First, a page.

The University of California, Los Angeles School of Law’s Williams Institute conducted a webinar earlier in February that discussed recent research on the overrepresentation of Black and sexual minority men in civil commitment programs. Panelists, including Trevor Hoppe, assistant professor at the University of North Carolina at Greensboro, provided a brief history of civil commitment and the current legal challenges to it. They also examined the need to address violence in communities without further expanding mass incarceration. To view the recorded program, visit bit.ly/37fcJZ8.
info: williamsinstitute.law.ucla.edu.

GLAAD praises Super Bowl advertisers

The Los Angeles Blade reported that GLAAD gave kudos to inclusive advertisers who showcased their products via commercials that played during the Super Bowl LV broadcast on Feb. 7. “During one of biggest nights in sports and media, global brands like M&M’s, Michelob ULTRA, Logitech and Paramount are raising the bar for inclusion by featuring LGBTQ icons after last year’s record number of inclusive ads,” said GLAAD President & CEO Sarah Kate Ellis.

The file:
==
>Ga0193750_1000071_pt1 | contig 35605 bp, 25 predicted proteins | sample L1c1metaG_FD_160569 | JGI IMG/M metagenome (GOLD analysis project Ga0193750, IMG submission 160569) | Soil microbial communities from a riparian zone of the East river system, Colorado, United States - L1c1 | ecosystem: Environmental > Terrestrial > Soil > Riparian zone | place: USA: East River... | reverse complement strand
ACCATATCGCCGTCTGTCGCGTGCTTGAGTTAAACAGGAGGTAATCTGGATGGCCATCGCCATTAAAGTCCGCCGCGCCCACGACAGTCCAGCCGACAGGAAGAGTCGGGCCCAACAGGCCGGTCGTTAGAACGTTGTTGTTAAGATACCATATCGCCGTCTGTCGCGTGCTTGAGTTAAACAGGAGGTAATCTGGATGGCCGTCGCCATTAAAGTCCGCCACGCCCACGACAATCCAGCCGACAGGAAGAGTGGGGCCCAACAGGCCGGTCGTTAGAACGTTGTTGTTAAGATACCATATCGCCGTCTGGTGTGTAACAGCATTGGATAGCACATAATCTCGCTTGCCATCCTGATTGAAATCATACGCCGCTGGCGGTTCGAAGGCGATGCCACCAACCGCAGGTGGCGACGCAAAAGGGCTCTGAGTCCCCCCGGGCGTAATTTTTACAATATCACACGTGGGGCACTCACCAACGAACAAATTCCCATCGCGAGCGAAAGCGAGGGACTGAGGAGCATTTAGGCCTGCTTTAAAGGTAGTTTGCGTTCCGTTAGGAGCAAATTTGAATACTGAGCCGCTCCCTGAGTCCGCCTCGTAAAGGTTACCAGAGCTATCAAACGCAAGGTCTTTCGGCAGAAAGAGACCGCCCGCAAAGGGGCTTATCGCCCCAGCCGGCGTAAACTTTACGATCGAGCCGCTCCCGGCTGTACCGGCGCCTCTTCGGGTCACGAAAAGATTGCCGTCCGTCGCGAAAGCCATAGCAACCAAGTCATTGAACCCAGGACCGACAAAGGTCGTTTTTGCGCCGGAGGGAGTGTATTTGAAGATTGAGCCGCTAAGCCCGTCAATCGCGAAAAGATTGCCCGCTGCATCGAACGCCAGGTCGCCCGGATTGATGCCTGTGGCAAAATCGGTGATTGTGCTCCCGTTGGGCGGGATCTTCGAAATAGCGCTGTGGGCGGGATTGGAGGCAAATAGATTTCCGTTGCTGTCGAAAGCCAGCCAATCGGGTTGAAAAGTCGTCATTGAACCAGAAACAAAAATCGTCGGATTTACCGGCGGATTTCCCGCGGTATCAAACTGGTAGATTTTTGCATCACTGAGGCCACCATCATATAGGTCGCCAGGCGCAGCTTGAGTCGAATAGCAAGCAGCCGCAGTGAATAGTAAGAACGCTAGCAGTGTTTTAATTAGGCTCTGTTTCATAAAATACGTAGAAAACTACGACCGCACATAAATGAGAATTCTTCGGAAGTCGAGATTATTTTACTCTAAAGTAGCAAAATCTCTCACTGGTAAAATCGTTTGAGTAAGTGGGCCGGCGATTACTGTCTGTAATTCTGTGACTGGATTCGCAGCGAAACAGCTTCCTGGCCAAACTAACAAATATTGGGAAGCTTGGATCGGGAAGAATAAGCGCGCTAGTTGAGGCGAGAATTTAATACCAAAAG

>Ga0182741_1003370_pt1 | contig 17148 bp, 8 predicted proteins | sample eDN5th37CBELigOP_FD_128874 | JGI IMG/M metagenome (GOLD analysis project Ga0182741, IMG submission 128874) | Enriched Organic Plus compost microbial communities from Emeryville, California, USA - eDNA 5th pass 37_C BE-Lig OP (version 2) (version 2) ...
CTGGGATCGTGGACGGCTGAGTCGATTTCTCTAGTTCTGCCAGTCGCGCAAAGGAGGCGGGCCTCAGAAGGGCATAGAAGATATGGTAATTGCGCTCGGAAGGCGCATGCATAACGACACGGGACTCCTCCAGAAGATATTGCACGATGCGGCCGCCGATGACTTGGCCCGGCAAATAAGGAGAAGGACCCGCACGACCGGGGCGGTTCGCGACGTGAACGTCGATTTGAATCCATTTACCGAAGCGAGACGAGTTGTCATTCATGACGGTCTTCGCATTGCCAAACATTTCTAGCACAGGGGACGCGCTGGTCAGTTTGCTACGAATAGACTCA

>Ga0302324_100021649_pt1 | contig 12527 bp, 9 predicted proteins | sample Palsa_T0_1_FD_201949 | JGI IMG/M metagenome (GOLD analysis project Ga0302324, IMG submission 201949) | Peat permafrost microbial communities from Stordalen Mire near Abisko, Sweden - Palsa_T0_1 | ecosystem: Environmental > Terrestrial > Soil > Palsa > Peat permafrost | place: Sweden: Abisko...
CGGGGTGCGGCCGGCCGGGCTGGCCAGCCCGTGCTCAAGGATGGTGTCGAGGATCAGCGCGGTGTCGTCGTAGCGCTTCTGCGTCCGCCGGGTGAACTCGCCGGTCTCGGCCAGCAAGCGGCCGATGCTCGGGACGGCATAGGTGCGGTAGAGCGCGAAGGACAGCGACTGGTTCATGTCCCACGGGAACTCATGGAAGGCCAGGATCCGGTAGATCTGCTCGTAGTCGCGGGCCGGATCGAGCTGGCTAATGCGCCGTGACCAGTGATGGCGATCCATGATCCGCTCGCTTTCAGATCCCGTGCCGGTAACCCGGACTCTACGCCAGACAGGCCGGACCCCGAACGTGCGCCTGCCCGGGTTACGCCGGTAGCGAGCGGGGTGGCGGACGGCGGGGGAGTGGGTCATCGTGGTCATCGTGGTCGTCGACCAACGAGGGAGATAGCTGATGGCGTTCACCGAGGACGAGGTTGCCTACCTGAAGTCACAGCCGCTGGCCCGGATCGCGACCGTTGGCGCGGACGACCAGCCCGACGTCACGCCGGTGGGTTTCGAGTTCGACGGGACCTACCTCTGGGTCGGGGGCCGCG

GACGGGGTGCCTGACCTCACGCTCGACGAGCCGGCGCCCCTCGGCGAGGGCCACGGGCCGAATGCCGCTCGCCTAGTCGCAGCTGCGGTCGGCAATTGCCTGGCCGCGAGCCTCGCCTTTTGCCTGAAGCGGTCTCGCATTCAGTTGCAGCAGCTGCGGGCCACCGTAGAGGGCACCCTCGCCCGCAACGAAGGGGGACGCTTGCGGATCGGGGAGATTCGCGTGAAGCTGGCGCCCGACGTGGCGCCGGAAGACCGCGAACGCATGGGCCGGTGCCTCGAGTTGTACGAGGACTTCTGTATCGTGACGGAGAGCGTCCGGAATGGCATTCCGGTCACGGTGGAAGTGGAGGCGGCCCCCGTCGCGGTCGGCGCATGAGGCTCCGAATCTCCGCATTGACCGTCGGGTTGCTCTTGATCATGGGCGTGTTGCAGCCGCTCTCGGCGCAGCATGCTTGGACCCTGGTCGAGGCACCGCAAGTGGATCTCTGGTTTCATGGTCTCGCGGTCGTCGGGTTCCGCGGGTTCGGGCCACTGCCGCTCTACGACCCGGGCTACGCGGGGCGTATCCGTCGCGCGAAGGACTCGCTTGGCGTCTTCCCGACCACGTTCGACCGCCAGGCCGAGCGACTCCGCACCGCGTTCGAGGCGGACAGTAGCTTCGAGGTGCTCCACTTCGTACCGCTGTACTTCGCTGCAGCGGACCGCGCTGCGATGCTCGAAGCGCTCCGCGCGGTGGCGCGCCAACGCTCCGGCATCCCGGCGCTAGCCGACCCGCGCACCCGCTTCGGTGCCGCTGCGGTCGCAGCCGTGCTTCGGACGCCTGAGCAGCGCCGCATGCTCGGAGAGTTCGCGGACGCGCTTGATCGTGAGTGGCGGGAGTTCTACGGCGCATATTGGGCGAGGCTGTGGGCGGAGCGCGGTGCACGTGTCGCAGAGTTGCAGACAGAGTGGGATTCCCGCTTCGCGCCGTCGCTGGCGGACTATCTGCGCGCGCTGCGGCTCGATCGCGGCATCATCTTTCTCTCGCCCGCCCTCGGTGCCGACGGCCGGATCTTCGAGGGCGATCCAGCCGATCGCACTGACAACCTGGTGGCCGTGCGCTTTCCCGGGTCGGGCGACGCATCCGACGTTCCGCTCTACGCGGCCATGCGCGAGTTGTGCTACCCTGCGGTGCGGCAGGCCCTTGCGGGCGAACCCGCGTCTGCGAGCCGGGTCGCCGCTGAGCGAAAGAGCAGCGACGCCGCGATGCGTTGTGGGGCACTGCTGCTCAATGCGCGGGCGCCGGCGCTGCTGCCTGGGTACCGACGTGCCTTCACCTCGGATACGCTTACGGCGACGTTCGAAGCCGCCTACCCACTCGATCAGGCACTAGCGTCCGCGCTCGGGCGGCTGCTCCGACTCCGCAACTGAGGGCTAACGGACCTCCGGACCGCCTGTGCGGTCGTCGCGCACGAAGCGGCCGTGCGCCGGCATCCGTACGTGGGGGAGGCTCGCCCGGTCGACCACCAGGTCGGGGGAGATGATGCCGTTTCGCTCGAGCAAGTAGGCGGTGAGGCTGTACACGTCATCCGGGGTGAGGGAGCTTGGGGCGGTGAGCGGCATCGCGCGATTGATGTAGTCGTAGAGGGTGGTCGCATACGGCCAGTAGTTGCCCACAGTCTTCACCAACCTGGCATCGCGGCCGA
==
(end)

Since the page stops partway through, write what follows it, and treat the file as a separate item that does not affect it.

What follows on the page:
info: bit.ly/3rQLR9N.

Join us: This story is made possible with the help of qnotes’ contributors. If you’d like to show your support so qnotes can provide more news, features and opinion pieces like thisgive a regular or one-time donation today.

Lainey Millen

Lainey Millen was formerly QNotes' associate editor, special assignments writer, N.C. and U.S./World News Notes columnist and production director from 2001-2019 when she retired.